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Age Spots and How to Treat Them

2009-11-15 11:12

Age spots, also known as liver spots and solar lentigines, are areas of increased pigmentation on the face, hands, shoulders, tops of feet, or arms that are not cancer, but they sure are not attractive either. What causes age spots and how can you treat them?

What Causes Age Spots?
The main cause of age spots is exposure to ultraviolet light, which speeds up production of the dark pigment called melanin. Although a normal amount of melanin gives skin its normal color, extra pigment is produced with prolonged exposure to ultraviolet light, allowing slow accumulation over time. Age spots develop when the extra melanin collects in the skin or is produced in higher concentrations than normal.

Age spots are also the result of growing older, which can trigger extra production of melanin. Susceptibility to developing age spots can also be inherited.

Identifying Age Spots
Age spots typically appear on sun-exposed skin, are more common in people who have a fair complexion, and are usually brown, black, or gray. Sizes range from freckle-size to more than a centimeter across, and they may appear alone or group together. Because age spots are related to sun exposure, they are often accompanied by other signs of sun damage, including wrinkles, dry rough skin, translucent skin, and fine red veins on the nose, ears, and cheeks.

A doctor can diagnose age spots by inspecting your skin. If the doctor is uncertain, a biopsy can be done. Other conditions can resemble age spots, including moles. These skin conditions are usually small and dark brown, and they can be flat or raised. Moles tend to vary in color and size, and they may become darker with repeated exposure to the sun or during pregnancy.

Seborrheic keratoses also resemble age spots. These skin growths may be tan, brown, or black and have a waxy, wart-like appearance. They range in size from tiny to more than 1 inch in diameter. Lentigo maligna, a type of skin cancer, can also develop as a result of sun exposure. Lentigo maligna starts as brown, black, or tan lesions that gradually become darker and larger. They often have uneven coloring, irregular borders, and are flat or slightly raised.

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Treating Age Spots
Age spots are harmless, but some people want to lighten or remove them for cosmetic reasons. During treatment, minimize exposure to the sun. Use a sunscreen with at least a 15 sun protection factor rating after consulting with your doctor.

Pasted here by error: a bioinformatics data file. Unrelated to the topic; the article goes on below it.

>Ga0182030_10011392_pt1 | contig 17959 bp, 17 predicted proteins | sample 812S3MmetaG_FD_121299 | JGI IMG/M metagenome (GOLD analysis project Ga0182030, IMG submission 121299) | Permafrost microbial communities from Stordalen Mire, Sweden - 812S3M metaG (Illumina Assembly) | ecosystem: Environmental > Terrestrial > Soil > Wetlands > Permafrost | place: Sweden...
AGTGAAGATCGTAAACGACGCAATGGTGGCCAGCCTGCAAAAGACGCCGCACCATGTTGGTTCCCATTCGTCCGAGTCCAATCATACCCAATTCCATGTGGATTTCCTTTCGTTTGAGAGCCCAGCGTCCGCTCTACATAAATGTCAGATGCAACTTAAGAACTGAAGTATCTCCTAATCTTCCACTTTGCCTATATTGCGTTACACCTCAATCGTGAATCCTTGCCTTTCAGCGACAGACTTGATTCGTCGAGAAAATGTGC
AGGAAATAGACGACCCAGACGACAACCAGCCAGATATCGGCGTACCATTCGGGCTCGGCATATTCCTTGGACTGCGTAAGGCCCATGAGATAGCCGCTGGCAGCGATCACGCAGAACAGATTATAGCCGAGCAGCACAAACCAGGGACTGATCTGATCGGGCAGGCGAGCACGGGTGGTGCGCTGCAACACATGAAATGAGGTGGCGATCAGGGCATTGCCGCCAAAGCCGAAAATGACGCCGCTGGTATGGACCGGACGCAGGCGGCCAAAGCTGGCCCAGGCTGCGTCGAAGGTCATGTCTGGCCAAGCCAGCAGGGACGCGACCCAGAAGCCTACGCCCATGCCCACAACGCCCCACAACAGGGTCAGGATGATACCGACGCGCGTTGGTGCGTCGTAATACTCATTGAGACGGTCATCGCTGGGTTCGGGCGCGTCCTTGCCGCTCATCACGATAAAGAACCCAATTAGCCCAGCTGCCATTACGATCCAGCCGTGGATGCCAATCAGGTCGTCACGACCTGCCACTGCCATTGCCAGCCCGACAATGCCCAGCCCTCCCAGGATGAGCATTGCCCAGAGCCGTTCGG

Treatment of age spots can include use of bleaching and fading creams. These products are available either by prescription (hydroquinone, tretinoin) or over-the-counter (OTC; contain glycolic acid or kojic acid). Prescription medications may gradually fade the spots over several months, while OTC products are generally less effective. A new study (October 2009) has found a new depigmenting agent, undecylenoyl phenylalanine 2%, to significantly lighten age spots, but the substance is not yet on the market.

Laser treatments are another approach. Several laser treatments are usually needed to destroy the extra melanocytes that create the dark pigment. Once treatments are done, age spots fade gradually over weeks or months. Some people choose freezing, which involves the use of liquid nitrogen or another freezing agent, which is applied to destroy extra pigment. There is a slight risk of permanent scarring or discoloration.

A technique called dermabrasion involves removing the surface layer of the skin using a rapidly rotating brush. Redness and temporary scabs may develop. A chemical peel requires the application of an acid that burns the outer layer of skin. As the skin peels, new skin forms to replace it.

Any age spot treatment techniques should be performed by a dermatologist who is specially trained in the methods. Because age spot removal is considered a cosmetic procedure, insurance usually will not pay for it.

SOURCES:
American Academy of Dermatology
Katoulis AC et al. Clinical and Experimental Dermatology 2009 Oct 23.
Mayo Clinic

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